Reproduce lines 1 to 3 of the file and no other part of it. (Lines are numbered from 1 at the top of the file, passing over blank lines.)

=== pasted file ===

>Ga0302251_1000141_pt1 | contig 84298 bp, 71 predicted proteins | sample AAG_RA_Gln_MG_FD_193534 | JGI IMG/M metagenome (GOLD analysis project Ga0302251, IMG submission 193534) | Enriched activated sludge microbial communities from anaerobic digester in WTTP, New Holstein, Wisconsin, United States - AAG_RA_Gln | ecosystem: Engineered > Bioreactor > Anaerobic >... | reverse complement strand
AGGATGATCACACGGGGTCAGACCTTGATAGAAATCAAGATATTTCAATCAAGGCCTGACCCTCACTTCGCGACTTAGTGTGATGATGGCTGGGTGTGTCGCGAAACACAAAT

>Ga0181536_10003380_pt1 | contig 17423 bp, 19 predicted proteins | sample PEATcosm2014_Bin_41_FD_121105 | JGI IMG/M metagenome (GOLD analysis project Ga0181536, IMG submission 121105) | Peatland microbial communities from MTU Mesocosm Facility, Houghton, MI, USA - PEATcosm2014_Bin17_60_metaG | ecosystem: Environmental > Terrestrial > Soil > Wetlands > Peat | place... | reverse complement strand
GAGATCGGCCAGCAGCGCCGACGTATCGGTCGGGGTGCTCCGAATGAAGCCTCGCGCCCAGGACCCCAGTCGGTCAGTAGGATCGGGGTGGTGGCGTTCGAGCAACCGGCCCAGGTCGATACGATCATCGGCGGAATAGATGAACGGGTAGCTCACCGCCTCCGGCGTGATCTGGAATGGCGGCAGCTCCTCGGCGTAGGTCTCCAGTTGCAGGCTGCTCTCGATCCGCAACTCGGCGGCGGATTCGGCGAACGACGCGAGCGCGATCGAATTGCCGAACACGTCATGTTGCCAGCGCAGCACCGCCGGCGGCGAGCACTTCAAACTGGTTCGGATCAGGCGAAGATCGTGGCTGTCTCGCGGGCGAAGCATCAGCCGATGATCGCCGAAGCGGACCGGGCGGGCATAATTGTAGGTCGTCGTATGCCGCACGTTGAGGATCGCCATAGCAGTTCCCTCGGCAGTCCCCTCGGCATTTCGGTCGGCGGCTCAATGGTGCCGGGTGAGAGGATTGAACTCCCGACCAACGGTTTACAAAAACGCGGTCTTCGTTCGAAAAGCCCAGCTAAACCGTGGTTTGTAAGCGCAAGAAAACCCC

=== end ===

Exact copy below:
>Ga0302251_1000141_pt1 | contig 84298 bp, 71 predicted proteins | sample AAG_RA_Gln_MG_FD_193534 | JGI IMG/M metagenome (GOLD analysis project Ga0302251, IMG submission 193534) | Enriched activated sludge microbial communities from anaerobic digester in WTTP, New Holstein, Wisconsin, United States - AAG_RA_Gln | ecosystem: Engineered > Bioreactor > Anaerobic >... | reverse complement strand
AGGATGATCACACGGGGTCAGACCTTGATAGAAATCAAGATATTTCAATCAAGGCCTGACCCTCACTTCGCGACTTAGTGTGATGATGGCTGGGTGTGTCGCGAAACACAAAT

>Ga0181536_10003380_pt1 | contig 17423 bp, 19 predicted proteins | sample PEATcosm2014_Bin_41_FD_121105 | JGI IMG/M metagenome (GOLD analysis project Ga0181536, IMG submission 121105) | Peatland microbial communities from MTU Mesocosm Facility, Houghton, MI, USA - PEATcosm2014_Bin17_60_metaG | ecosystem: Environmental > Terrestrial > Soil > Wetlands > Peat | place... | reverse complement strand